Thousands of mortar rounds at Pueblo Chemical Depot headed for destruction
The chemical agent pilot destruction plant has reached a new milestone at the Pueblo Chemical Depot having completed the unpacking and readying of thousands of battle-ready 4.2-inch mortar rounds that are scheduled for destruction later this year.
The plant is charged with destroying 2,600 tons of World War II era chemical weapons, which contain mustard agent, that have been stored on site.
“They have reconfigured the munitions which were ready to use on the battlefield - stored in boxes,” explained Katherine DeWeese, chief of public affairs for the Assembled Chemical Weapons Alternativees program. “The munitions handlers took thousands of the 4.2-inch rounds out of boxes so they are ready now to be destroyed.”
The rounds, which were set inside fiberboard tubes inside the boxes, had to be carefully unpacked to be readied for destruction. The energetic components were removed, along with a pressure plate and nut, cartridge container and rotating disc.
Rounds were then placed on pallets and covered.
“This milestone signifies we have prepared all the 4.2-inch mortars for destruction in our Static Detonation Chamber units starting later this year,” said Walton Levi, site project manager at the Pueblo Chemical Agent-Destruction Pilot Plant.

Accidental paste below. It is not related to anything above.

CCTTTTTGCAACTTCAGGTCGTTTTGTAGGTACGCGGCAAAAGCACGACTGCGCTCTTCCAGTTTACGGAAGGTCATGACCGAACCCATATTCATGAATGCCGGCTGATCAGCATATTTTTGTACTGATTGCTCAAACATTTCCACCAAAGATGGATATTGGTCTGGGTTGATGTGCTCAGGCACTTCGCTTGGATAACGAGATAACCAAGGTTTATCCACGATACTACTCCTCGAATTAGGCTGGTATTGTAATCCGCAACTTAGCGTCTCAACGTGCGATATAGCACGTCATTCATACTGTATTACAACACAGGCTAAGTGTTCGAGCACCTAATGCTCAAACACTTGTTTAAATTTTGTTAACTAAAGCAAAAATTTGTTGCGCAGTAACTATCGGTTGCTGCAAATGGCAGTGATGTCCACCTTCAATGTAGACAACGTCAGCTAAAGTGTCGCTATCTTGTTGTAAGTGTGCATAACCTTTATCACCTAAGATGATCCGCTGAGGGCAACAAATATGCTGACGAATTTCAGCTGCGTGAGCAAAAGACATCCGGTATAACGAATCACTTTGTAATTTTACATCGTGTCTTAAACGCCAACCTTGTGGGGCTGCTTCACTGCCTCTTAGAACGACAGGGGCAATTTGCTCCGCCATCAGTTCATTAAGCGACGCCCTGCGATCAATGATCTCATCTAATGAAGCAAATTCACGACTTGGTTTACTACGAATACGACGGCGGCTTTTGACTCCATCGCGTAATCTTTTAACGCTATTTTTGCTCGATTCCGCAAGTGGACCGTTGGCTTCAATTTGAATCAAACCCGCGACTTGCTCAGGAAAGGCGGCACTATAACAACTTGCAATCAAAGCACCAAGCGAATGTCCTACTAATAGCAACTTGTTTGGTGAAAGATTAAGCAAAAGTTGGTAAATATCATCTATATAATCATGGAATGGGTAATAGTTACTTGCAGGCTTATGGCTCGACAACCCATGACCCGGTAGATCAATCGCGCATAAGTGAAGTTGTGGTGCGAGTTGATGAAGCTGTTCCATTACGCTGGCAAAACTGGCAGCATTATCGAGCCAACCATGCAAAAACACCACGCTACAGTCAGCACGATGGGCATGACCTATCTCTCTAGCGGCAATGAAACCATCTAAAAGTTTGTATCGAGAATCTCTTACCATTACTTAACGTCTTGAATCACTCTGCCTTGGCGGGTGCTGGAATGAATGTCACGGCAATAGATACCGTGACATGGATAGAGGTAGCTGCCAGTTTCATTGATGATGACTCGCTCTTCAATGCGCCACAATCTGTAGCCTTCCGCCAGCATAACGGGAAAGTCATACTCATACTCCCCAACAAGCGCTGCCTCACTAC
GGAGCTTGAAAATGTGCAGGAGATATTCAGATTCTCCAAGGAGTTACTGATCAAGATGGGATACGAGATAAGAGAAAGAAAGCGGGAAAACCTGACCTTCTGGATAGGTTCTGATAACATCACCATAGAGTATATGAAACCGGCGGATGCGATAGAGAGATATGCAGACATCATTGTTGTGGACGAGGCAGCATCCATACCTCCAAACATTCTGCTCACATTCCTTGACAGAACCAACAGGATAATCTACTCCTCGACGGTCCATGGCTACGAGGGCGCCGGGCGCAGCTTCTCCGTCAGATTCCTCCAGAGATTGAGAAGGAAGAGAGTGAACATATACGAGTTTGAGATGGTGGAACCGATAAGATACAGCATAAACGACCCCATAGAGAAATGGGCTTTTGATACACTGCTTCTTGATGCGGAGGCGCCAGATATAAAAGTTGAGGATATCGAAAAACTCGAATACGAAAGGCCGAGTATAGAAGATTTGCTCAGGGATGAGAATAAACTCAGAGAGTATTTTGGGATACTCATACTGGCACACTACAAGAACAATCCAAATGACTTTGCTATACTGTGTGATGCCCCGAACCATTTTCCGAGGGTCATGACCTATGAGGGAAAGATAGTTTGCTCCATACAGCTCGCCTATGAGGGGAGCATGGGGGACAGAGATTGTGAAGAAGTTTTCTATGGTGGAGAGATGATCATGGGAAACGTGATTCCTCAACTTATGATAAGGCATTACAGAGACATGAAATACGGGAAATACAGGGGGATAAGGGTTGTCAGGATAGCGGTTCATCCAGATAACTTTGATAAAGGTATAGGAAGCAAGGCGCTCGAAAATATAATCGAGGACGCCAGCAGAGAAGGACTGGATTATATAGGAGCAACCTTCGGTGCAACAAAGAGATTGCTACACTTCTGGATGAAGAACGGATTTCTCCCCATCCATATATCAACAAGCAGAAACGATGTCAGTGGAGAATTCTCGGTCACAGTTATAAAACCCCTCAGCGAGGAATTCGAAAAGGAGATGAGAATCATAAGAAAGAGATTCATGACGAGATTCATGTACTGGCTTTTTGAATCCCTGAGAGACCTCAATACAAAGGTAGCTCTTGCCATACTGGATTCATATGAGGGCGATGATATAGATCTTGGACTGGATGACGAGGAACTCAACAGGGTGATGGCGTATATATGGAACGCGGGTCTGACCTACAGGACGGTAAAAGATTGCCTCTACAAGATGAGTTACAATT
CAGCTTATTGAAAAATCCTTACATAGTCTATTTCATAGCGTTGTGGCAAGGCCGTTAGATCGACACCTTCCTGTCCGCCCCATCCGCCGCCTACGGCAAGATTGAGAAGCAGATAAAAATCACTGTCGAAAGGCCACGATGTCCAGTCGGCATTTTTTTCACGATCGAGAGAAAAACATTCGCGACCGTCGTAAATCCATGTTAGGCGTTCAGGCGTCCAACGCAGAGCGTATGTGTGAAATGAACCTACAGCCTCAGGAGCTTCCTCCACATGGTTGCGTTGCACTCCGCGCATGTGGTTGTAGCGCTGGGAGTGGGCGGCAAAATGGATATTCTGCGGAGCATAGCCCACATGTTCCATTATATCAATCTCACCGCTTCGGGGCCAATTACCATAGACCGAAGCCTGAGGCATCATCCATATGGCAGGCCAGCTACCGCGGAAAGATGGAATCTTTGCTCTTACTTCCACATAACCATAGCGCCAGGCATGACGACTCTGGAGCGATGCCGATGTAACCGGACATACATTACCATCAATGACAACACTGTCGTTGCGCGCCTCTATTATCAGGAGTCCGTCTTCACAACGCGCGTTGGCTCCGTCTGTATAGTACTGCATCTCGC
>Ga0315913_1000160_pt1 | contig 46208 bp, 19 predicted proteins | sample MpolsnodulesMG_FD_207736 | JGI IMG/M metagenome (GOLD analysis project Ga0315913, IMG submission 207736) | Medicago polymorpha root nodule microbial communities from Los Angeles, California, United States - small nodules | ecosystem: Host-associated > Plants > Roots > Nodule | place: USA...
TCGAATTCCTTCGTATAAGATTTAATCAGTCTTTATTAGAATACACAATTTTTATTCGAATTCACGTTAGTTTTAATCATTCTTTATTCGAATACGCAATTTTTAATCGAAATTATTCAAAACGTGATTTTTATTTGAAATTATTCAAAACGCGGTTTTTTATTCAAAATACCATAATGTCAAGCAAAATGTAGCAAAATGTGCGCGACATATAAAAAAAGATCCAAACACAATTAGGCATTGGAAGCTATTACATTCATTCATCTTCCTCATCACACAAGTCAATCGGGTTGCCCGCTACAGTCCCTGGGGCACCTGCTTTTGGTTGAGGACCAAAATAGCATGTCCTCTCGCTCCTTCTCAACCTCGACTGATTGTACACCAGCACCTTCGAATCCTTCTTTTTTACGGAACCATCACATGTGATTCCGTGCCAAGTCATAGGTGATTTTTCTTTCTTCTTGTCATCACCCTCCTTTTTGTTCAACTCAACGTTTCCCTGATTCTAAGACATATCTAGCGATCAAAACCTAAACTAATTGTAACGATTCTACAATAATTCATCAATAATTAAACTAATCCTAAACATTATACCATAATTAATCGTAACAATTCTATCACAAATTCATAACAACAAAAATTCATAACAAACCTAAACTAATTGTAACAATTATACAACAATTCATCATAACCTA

A total of three static detonation chamber units will be used for the destruction of the mortar rounds.
“We will be ready to start destroying the 4.2-inch rounds by the end of the year and their complete destruction will probably coinicide with our target date for final completion in April 2023,” said Sandy Romero, public affairs director for the Bechtel Pueblo Team.
Staff currently use the main plant, which has an automated process, to disassemble, drain and treat larger 155 mm projectiles which are slated to be completed in October, DeWeese said. Staff will then reconfigure some equipment in the main plant and then will advance to destroying the 105mm sized projectiles.
The depot staff have been able to keep busy during the coronavirus pandemic, DeWeese said.
“The Centers for Disease Control (and Prevention) has been very helpful,” in offering updated health guidelines to the plant to ensure the work could continue, DeWeese said.
“Fortunately, they (staff) took the CDC considerations very seriously and they have been helpful in ensuring the plant and destruction operations are still a go. The Pueblo plant is more than half way complete with its munitions and is really making progress,” DeWeese said.
Chieftain and Pueblo West View reporter Tracy Harmon can be reached by email at firstname.lastname@example.org or at https://twitter.com/tracywumps. Help support local journalism by subscribing to the Chieftain at https://chieftain.com/subscribenow.